Merc targets the 911
AMG GT set for UK sales from April | by Andrew Frankel
There will be a few sleepless nights across town in Stuttgart, for Mercedes-Benz has released the first details of the new Mercedes-AMG GT, a car aimed specifically at the iconic Porsche 911 Turbo.
The Mercedes-AMG GT (note the ‘Benz’ has been dropped to make it sound more like the F1 team) is a classically proportioned front-engined, two-seat coupé powered by a brand-new 4-litre twin-turbo V8 engine developing either 456 or 503bhp, depending on whether you choose the standard or S model. The power is fed to the rear wheels alone, between which sits a seven-speed double-clutch transmission.
The positioning of the car is important. Its lack of gullwing doors is not the only reason this is emphatically not a replacement for the SLS supercar. It is a far higher volume and more affordable proposition, with prices estimated to start at about £100,000, positioning it close not only to the 911 Turbo but also the likes of the Jaguar F-type R coupé, Aston Martin V8 Vantage and forthcoming replacement for the Audi R8.
Like all these cars, but unlike the 911, it makes no provision for rear-seat passengers.
Mercedes claims the S will reach 62mph in 3.8sec (which means it must also have phenomenal traction) and carry on to 193mph. Thanks to aluminium-intensive construction it weighs just 1540kg, some 130kg less than a Porsche 911 Turbo.
Though not announced at launch, a roadster version of the GT is a certainty while over time Mercedes will also want to steal sales from lesser models in the 911 range, probably with a normally aspirated version of the V8. An even hotter model than the S, possibly using the Black Series moniker, will be in the product plan as will a GT3 racer to replace the current, ageing but still successful and wildly popular SLS GT3.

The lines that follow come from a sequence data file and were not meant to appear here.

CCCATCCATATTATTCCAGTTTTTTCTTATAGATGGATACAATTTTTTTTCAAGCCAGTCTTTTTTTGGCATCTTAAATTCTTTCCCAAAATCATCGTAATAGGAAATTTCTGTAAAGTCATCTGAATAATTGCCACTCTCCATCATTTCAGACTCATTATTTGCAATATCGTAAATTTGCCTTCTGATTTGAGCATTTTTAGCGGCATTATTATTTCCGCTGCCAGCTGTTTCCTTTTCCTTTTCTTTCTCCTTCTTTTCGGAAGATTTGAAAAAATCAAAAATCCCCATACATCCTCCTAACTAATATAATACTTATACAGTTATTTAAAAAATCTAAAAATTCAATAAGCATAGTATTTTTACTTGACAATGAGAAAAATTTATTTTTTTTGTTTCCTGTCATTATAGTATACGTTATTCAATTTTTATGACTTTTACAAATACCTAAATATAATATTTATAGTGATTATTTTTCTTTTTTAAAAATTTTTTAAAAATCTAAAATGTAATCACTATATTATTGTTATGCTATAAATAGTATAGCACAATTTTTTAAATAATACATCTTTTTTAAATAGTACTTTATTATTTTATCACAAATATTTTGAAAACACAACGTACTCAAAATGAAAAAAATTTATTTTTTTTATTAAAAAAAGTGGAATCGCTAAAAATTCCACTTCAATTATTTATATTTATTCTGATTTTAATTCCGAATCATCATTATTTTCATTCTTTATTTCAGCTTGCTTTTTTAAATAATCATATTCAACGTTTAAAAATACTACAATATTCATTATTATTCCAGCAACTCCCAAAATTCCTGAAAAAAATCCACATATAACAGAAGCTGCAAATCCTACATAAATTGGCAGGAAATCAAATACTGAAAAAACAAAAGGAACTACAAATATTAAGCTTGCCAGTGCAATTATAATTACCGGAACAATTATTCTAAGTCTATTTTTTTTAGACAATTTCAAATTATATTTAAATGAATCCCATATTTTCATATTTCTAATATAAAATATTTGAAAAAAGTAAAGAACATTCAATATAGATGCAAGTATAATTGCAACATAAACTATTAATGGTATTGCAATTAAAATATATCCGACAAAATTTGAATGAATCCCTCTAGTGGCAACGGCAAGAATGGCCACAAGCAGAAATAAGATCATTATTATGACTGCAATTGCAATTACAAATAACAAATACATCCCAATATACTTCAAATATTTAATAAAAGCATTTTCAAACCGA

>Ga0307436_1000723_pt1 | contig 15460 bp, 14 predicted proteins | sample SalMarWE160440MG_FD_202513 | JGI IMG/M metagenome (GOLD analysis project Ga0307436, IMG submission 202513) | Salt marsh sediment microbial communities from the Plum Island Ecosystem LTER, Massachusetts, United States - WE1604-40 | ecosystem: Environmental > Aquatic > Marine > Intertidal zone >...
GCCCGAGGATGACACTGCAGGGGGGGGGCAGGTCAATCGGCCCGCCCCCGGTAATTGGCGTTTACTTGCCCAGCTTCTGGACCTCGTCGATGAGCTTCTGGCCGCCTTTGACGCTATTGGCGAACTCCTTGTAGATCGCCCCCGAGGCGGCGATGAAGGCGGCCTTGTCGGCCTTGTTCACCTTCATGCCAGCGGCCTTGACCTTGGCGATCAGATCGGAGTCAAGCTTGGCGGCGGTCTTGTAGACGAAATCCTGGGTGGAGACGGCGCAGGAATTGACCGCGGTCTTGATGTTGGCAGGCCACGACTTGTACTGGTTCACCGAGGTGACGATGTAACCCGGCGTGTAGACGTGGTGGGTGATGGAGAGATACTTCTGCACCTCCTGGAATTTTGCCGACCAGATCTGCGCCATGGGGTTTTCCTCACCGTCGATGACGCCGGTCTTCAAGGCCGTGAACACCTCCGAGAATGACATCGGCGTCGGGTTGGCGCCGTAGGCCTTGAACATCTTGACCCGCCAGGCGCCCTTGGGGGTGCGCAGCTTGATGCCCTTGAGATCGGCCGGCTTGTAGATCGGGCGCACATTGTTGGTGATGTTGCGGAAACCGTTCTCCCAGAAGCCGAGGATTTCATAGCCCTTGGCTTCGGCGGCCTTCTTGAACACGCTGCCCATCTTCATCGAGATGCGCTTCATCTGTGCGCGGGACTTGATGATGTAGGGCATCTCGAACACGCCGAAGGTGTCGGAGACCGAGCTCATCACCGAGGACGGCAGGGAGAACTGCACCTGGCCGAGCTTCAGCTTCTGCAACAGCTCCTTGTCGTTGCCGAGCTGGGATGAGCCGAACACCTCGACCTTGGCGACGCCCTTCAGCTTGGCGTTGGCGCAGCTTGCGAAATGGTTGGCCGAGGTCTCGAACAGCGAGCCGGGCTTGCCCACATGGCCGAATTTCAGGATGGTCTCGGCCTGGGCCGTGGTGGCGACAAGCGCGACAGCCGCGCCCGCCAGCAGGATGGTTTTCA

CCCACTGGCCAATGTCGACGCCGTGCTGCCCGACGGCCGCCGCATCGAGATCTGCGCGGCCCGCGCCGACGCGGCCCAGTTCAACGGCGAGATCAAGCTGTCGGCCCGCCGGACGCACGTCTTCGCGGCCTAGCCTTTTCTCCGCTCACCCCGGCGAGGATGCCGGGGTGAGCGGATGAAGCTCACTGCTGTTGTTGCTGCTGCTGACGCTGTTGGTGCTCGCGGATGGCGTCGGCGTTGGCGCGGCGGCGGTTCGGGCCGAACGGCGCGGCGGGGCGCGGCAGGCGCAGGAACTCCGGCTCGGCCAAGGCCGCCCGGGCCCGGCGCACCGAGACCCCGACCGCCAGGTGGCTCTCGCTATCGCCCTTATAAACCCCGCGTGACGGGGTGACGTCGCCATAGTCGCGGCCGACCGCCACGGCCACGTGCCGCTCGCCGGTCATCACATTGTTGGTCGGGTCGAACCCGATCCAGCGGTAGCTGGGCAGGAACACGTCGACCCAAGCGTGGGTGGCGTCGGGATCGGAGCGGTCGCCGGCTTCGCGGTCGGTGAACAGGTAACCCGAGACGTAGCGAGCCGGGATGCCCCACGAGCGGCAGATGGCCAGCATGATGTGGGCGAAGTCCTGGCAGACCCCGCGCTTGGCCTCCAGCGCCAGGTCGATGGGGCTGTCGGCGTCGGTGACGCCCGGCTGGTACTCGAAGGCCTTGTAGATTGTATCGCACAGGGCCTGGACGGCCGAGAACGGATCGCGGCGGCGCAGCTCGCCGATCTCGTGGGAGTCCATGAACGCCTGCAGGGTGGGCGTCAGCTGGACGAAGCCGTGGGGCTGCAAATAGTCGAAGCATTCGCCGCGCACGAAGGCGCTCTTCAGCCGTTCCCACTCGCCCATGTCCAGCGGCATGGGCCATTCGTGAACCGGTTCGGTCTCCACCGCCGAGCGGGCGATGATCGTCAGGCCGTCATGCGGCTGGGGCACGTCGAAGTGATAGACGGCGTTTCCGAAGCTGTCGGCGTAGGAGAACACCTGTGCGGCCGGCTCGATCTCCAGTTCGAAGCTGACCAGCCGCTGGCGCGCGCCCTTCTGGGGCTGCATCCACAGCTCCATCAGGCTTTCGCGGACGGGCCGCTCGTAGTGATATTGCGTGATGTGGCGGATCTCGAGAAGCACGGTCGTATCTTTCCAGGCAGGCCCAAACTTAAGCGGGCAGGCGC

UK deliveries of the Mercedes-AMG GT will start in April, at prices due to be announced within the next four weeks.
Crunch launch for Jag
Jaguar has unveiled the most important car in its recent history – and arguably since the 1948 launch of the XK120. Not only is the new Jaguar XE tasked with outselling all other Jaguar models put together, it comes on a brand-new platform from which not only the usual estate model will be derived but also a small crossover SUV and the replacement for the mid-sized XF. In saloon form alone sales of 100,000 units per year are expected, with prices starting from £27,000.
There will in time be a hot R version to rival the BMW M3 and there is even gossip about Jaguar joining BMW, Audi and Mercedes in the BTCC. Coupé and convertible versions are further off but still believed to be in development. Put another way, Jaguar’s entire strategy to transform itself from a niche interest into a global player depends on this car and its underpinnings.
Jaguar has not yet provided full details of the XE, but we know the vast bulk of sales will be cars powered by its new British designed and built Ingenium engine. Unusually Jaguar uses exactly the same block for both diesel and petrol versions of this 2-litre, four-cylinder turbo. With diesel running through its fuel lines, it is the first non-hybrid car in the class with 99g/km CO2 emissions. This means Jaguar is also able to claim it will do 75mpg. Transmission choice will be a six-speed manual or an eight-speed auto. At the other end of the power table (for now at least), there is a 3-litre V6 supercharged motor (already in the F-type) producing 340bhp and powering the XE to 62mph in 4.9sec. The 380bhp version from the F-type V6S is not offered at launch and the R version, when it comes, will need at least another 100bhp if it is to be able to trade numbers with the M3 and Mercedes-Benz’s forthcoming C63 AMG.
Inside, the XE promises state of the art telematics provided via an eight-inch colour touchscreen promising the latest in navigation, connectivity and information technologies.
The Jaguar XE will be built in Solihull with powertrains supplied by the all-new engine plant at nearby Wolverhampton. Deliveries start next spring.
The brand played on…
After renewing the entire Range Rover line-up in the last two years, Land Rover’s attention is finally turning to the mothership. The strategy of turning Range Rover from a model to a sub-brand has worked so well it is now to be adopted by its stable-mates. So the Discovery Sport you’re looking at here is just the first of at least three cars that will carry Discovery branding. The same process will start with a new Defender range in a couple of years.